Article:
Chinese viscose producer Sateri has entered the country’s lyocell fibre market after commencing production in Rizhao, Shandong in a move that broadens the firm’s portfolio and will bolster lyocell supply to the textile and non-woven markets.
The move comes in collaboration with Chinese pulp and packaging board producer Asia Symbol and includes the installation of a 20,000 tonne per annum production line.
A natural and biodegradable fibre, Sateri’s lyocell is made from wood pulp sourced from sustainable plantations. It is manufactured using closed-loop technology, requiring minimal chemical input during the production process, and utilising an organic solvent the firm says can be almost fully recovered and recycled. Lyocell is used to produce high-quality textiles that share similar qualities with those made from viscose — soft and silky with good drape, breathability, and absorption.
“The in-house development of lyocell is part of Sateri’s pursuit of innovation. We have worked intensively on developing this in recent years. While we may be the world’s largest viscose producer, we are not wedded to any single technology or process for fibre production. We are steadfast in our commitment to innovation and continuous improvement even in the face of global health and economic challenges currently confronting us,” says Allen Zhang, president of Sateri.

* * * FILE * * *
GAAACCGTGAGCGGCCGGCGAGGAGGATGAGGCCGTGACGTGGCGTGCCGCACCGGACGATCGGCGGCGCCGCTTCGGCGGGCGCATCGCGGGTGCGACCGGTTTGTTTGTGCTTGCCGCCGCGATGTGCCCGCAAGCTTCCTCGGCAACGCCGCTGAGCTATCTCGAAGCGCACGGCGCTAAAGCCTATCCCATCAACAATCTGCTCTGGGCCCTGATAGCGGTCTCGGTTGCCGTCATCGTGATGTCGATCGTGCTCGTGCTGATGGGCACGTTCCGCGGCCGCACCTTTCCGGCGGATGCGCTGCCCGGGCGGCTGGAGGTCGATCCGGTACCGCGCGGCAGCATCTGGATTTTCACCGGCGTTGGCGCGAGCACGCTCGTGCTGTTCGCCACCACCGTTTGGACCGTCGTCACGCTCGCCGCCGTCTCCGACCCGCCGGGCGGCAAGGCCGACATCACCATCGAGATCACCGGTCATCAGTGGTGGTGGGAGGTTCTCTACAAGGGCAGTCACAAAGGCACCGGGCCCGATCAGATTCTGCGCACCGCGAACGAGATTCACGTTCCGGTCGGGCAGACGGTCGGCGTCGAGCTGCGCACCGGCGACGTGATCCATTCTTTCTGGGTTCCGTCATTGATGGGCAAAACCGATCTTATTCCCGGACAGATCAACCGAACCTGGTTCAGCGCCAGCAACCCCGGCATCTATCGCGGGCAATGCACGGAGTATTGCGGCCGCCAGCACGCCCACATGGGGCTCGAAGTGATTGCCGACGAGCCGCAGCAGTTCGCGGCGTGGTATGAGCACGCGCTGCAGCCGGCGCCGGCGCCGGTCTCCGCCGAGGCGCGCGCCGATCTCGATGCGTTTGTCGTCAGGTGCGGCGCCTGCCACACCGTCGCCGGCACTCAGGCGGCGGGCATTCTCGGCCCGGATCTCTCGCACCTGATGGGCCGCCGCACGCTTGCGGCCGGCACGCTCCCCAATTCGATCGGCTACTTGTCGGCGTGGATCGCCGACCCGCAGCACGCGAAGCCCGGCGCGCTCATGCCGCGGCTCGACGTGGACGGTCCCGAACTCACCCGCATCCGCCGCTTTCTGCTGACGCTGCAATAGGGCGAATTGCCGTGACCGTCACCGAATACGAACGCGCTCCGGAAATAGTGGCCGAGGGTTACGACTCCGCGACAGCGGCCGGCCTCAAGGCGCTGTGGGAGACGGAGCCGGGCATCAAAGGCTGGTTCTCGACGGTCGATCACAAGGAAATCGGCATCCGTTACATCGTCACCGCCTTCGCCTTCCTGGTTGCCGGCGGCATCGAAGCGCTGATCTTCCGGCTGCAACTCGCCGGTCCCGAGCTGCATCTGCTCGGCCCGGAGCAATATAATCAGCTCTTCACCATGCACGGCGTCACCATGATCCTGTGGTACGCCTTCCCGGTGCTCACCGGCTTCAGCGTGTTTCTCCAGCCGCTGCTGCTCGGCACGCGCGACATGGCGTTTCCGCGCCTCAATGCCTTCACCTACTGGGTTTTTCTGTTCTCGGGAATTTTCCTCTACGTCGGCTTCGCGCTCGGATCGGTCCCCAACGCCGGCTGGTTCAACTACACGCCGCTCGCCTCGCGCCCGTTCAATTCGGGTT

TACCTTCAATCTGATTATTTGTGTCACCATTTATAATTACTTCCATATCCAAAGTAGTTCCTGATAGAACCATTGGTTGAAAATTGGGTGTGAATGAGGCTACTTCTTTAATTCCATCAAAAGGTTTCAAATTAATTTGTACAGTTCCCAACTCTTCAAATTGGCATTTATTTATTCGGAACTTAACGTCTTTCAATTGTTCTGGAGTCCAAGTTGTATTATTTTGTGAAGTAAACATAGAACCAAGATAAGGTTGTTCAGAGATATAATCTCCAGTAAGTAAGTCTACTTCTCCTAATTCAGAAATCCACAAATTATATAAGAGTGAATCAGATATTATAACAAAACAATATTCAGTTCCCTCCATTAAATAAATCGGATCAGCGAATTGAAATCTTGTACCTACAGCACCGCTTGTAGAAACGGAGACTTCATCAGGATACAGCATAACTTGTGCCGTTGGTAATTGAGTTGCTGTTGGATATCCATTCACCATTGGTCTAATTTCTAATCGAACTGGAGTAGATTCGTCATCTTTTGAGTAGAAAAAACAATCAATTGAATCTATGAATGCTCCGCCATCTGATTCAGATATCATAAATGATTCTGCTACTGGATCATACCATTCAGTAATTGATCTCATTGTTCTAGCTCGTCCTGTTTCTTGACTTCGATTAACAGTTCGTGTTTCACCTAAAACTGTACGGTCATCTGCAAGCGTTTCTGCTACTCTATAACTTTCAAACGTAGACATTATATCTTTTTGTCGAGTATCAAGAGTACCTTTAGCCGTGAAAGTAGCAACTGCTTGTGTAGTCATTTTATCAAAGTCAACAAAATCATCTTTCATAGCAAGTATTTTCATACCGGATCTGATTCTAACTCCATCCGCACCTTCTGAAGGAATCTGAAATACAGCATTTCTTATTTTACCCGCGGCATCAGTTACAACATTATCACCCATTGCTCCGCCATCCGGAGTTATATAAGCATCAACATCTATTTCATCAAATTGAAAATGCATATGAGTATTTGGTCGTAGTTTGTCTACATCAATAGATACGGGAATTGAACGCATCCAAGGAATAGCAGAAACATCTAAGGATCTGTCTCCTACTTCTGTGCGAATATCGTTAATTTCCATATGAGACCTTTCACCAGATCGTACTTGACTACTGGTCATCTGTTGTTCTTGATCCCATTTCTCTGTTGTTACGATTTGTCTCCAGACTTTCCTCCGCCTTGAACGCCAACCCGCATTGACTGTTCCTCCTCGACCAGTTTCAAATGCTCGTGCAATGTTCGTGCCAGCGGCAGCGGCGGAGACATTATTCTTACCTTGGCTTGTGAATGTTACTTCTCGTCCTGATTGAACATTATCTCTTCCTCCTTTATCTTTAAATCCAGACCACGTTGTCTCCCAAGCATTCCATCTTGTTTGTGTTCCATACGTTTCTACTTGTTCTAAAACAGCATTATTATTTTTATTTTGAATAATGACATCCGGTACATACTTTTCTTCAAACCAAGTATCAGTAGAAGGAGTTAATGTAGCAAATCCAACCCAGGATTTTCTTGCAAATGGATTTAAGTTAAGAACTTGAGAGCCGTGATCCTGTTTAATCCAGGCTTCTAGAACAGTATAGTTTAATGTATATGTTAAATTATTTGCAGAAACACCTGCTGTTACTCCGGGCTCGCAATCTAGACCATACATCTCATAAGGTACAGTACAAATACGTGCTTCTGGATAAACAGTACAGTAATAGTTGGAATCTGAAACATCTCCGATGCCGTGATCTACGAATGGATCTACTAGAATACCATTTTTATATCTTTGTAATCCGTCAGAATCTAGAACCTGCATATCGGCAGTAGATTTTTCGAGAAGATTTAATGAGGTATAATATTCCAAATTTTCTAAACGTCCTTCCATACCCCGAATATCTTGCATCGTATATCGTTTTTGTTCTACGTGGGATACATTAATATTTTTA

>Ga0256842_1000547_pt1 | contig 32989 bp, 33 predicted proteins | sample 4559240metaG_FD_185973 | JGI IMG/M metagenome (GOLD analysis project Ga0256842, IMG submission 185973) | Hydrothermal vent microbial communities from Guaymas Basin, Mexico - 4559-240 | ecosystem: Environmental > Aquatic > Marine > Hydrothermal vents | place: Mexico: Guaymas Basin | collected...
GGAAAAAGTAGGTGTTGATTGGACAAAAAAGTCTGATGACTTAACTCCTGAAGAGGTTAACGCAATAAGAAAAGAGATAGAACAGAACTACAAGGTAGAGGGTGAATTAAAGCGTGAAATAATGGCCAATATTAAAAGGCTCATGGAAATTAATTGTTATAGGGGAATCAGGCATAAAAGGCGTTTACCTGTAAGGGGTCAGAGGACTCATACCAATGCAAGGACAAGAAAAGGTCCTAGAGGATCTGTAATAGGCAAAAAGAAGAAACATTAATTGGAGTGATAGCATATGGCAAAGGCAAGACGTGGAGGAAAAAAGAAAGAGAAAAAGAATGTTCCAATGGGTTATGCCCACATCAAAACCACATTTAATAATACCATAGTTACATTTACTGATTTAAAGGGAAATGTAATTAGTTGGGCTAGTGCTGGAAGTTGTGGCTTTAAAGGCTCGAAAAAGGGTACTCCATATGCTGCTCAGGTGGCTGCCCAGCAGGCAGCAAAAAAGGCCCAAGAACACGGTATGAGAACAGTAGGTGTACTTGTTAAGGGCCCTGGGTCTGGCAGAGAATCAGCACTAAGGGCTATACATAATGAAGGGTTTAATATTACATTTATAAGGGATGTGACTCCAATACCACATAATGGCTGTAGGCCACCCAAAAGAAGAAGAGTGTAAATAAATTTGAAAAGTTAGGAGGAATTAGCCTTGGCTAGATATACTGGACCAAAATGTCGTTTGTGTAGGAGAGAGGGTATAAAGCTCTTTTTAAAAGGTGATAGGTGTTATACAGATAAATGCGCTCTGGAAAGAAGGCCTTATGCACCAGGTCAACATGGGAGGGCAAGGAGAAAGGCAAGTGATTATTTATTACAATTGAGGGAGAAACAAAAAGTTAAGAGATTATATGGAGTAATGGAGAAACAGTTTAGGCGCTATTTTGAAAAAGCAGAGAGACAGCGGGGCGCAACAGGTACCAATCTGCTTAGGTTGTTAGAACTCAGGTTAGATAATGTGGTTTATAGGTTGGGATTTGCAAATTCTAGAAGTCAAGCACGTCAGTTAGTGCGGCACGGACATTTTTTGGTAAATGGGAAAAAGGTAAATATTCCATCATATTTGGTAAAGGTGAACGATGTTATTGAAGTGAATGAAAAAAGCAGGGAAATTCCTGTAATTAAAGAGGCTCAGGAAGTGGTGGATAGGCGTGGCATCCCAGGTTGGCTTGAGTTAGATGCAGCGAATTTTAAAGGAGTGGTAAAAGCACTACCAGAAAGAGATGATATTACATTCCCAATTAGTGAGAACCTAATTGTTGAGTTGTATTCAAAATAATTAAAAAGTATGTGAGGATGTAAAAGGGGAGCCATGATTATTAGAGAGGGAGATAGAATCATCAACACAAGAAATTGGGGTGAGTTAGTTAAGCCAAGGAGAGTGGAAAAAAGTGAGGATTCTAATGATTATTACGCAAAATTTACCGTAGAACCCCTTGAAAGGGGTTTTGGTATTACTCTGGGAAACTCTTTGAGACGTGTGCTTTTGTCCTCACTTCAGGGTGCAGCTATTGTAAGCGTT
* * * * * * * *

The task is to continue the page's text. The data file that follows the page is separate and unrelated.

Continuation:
The move has been welcomed by industry associations including the China National Textile and Apparel Council (CNTAC). Duan Xiaoping, deputy president of CNTAC and president of the China Chemical Fibers Association (CCFA), said: “Lyocell is not only a higher value product but also an eco-friendly fibre that is bio-based and minimises chemical use and emissions. Sateri’s investment in lyocell is very much aligned with the aim for technical and product upgrading for China’s textile industry.”
Sateri, a subsidiary of Royal Golden Eagle (RGE), operates five mills in China – Sateri Fujian, Sateri Jiangxi, Sateri Jiujiang, Sateri Jiangsu, and Sateri China – which have an annual production capacity of about 1.4m metric tonnes.
In October of last year, RGE revealed plans to invest US$200m over the next ten years into cellulosic textile fibre research and development.
In March this year, Sateri claimed to have produced a new viscose fibre regenerated from textile waste on a commercial scale.